Thursday, September 30, 2010
Reading in September
The concept behind Shine is interesting, but the stories are uneven, to say the least. In addition, it’s hard to tell what Vries means when he talks about Optimistic SF. In the introduction he says that it’s not just a tragic, or even an average, world that people learn to adapt to or prosper in, but rather something where everyone is truly better off, and yet a good majority of these stories don’t fit that definition. Not that that makes those bad stories, of course, some of those are the best in the collection, but they further muddy the waters of whatever Vries was trying to say. There’re also an annoying number of stories that are either purely didactic or incredibly obvious allegories.
Visions is a short story collection from one of Russia’s premier writers in the early twentieth century. Andreyev’s writing is dark, precise, and evocative, and his use of the supernatural to show his ideas in stories like The Red Laugh has convinced me that, if he had lived twenty years later and published in England, he would be mentioned in the same breath as many of Lovecraft’s contemporaries (Machen, Blackwood, etc). In fact, his story Lazarus has been in a Famous Modern Ghost Stories collection. Anyway, review on the way.
Matter is an enjoyable book that likes the building up part of its story so much that it really doesn’t do anything else, going from transit to conclusion in only a few dozen awful pages. Still, I will be reading more of Banks’s work. Review here.
Last Days is so taut that putting down the book at any point, whether it’s a chapter break or the middle of a sentence, feels like physically prying yourself away from some addictive drug. The narrative has its problems, but they’re comparatively minor. Review on the way.
It was enjoyable when Heinlein was actually trying to, you know, tell a story. The two hundred pages of tensionless philosophizing that followed, however – not to mention the painfully predictable sacrifice scene – did not help. Neither did the irony of “Nine out of ten times, if a woman gets raped it’s her fault,” appearing in a book about equality and free love. Neither did the other fifty-five sexist or otherwise offensive quotes and situations that crop up. Nor the playboy super-genius author insert.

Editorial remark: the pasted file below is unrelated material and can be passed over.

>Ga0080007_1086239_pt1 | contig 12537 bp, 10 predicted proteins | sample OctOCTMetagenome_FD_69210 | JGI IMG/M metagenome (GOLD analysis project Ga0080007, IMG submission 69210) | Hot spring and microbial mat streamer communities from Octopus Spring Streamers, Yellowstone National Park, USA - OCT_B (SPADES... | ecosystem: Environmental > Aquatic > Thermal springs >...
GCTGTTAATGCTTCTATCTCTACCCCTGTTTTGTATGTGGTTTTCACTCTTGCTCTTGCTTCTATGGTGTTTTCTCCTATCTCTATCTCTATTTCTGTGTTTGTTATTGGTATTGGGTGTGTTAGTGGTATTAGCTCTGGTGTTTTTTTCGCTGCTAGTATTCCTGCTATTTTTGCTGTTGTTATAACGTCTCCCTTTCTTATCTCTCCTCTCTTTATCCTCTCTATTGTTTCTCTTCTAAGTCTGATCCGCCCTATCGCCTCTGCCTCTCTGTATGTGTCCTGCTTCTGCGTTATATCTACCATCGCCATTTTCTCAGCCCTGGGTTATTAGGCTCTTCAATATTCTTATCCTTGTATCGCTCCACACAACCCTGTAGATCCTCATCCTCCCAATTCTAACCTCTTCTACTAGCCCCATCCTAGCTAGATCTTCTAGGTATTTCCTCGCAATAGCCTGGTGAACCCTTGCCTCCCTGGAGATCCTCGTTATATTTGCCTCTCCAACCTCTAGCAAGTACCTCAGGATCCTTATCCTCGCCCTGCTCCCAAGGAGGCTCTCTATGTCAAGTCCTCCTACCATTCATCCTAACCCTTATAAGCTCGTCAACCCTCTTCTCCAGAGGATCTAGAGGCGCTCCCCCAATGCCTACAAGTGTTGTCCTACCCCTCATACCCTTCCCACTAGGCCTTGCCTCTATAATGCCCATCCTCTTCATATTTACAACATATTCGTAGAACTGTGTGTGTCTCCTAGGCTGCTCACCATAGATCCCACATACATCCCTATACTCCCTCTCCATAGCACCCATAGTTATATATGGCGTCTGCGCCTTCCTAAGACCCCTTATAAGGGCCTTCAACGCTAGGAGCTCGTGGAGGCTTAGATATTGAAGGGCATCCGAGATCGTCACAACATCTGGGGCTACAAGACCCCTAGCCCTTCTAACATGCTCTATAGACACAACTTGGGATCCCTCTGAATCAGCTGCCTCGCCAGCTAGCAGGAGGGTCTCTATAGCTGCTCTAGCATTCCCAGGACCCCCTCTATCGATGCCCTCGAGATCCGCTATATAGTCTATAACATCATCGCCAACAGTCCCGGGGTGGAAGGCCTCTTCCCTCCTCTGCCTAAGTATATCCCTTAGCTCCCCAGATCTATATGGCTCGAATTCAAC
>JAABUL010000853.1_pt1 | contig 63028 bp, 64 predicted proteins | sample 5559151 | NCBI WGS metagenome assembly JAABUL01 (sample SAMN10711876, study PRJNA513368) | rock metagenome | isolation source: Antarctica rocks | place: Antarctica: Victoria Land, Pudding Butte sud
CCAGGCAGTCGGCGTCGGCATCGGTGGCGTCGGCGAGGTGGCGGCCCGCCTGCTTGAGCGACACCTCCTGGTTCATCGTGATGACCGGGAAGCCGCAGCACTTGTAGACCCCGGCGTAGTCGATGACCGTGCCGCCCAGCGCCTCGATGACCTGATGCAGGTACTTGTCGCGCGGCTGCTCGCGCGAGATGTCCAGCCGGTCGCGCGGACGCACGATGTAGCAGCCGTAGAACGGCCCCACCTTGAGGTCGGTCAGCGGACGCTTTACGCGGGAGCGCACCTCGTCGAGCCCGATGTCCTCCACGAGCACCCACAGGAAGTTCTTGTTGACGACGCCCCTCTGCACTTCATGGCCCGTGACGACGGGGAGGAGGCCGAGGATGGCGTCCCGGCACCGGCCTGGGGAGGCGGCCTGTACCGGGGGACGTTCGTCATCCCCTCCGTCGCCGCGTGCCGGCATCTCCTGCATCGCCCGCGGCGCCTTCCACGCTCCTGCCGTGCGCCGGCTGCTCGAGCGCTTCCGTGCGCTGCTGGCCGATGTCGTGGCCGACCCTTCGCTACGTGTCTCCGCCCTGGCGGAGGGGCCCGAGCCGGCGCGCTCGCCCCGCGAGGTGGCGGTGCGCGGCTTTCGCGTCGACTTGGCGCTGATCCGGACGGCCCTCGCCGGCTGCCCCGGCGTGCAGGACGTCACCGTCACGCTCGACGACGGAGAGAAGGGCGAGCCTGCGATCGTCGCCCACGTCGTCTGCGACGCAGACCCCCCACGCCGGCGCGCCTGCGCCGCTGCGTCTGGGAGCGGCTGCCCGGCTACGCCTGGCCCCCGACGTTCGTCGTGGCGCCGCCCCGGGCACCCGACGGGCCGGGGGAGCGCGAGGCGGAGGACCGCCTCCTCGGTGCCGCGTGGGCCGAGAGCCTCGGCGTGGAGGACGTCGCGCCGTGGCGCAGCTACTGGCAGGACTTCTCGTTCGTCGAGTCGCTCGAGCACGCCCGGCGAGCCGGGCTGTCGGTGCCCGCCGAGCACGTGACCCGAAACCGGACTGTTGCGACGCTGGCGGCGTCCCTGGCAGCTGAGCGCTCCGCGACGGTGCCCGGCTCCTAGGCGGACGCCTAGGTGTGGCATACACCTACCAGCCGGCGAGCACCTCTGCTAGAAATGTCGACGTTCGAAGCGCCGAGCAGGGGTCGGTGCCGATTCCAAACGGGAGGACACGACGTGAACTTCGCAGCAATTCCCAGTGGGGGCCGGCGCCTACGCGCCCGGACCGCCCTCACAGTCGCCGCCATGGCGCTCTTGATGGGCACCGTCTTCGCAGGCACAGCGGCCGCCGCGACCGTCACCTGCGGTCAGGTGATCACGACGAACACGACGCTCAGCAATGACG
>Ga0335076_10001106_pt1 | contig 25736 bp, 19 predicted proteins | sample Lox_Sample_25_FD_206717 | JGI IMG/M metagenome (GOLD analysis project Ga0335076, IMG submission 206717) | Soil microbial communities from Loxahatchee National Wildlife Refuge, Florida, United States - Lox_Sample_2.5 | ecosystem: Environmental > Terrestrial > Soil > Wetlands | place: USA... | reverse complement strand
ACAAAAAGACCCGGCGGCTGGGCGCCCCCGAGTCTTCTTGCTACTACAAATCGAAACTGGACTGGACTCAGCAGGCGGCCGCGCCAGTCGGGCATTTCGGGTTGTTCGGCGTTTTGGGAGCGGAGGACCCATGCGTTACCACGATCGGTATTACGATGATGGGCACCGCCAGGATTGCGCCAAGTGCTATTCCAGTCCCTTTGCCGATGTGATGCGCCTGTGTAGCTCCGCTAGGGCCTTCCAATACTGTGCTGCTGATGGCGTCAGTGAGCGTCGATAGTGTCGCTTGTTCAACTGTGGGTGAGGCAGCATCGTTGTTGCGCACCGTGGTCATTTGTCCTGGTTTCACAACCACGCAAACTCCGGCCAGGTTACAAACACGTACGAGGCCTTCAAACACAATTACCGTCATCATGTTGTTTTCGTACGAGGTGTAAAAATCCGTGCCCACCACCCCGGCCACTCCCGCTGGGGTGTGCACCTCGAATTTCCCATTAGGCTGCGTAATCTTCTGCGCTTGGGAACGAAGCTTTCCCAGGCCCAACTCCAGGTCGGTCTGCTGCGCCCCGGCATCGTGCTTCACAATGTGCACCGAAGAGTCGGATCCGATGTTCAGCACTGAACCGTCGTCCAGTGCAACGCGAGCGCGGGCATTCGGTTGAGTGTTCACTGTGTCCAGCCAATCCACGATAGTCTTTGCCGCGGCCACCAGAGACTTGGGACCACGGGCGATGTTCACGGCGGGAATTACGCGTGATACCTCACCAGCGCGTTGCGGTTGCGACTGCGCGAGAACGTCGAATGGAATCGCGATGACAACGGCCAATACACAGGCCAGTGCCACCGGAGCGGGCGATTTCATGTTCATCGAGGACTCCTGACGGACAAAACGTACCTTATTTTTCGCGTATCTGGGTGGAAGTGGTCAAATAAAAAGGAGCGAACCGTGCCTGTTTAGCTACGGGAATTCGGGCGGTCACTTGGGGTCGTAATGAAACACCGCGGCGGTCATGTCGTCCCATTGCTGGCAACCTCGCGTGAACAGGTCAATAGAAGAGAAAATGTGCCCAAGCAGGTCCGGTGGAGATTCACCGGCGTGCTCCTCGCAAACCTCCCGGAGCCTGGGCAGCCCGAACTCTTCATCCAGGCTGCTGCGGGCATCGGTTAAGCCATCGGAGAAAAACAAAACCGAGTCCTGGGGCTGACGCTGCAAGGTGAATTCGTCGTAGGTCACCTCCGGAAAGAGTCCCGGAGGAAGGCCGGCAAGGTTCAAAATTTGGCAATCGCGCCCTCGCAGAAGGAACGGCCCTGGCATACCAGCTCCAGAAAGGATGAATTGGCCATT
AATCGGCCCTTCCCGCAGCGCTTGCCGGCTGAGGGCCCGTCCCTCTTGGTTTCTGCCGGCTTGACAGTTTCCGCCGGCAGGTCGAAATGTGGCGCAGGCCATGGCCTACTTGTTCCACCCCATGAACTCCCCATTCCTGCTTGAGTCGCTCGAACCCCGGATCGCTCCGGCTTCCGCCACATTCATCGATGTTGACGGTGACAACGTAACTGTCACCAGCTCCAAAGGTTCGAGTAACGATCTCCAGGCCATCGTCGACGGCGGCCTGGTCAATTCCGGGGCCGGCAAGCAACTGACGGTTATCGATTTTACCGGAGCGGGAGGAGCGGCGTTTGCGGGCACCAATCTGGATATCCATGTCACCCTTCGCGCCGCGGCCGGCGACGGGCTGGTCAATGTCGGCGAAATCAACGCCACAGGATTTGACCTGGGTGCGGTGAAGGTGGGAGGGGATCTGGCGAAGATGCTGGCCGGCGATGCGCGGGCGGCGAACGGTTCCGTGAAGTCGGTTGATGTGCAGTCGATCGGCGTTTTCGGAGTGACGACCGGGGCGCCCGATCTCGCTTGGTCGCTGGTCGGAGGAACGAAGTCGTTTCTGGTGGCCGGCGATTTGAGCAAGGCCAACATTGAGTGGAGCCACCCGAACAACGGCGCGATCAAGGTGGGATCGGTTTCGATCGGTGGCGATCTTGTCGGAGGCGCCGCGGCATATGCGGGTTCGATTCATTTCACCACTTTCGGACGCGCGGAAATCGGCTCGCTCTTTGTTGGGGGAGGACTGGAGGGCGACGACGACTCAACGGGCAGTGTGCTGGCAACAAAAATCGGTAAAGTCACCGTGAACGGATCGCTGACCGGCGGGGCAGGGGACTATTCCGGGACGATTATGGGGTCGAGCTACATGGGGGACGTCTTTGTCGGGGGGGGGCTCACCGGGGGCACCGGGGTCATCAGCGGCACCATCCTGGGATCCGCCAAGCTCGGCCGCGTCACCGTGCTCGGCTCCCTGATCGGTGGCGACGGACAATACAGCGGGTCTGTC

There are certain things that you expect when going into a classic. Powerful writing, interesting themes, deep characterization, you know the drill. The Odyssey delivers on all those fronts, as well as being something I didn’t expect: a page turner. It may have been written a few thousand years back, but it’s still a damn fun read.
Though I’m always comparing King’s later books to his earlier classics, I’d almost forgot what it was like to read him when he’s actually firing on all cylinders. This is, without a doubt, one of King’s best novels – though not one of the very best – and a frightening and acomplished horror novel no matter the standards you hold it to. Review coming.
May as well continue the Policy of Silence on Breaking New Ground posts, because it amuses me. Review on the way.
The Folding Knife is the personal tragedy that lies at the heart of an epic. Parker’s characterization and prose are impeccable, and, even if the conclusions and events are bleak, the book is impossible to put down due to the sheer charisma that every word of dialogue brings with it. Review on the way.
I think that just about everyone has heard about the Way of Kings at this point. In my opinion, it’s quite good, but not great, and it’s reviewed to death. So I’ll be adding yet another review, just because. Until then, there are a huge number of great reviews of this out already, including Niall’s for Strange Horizons.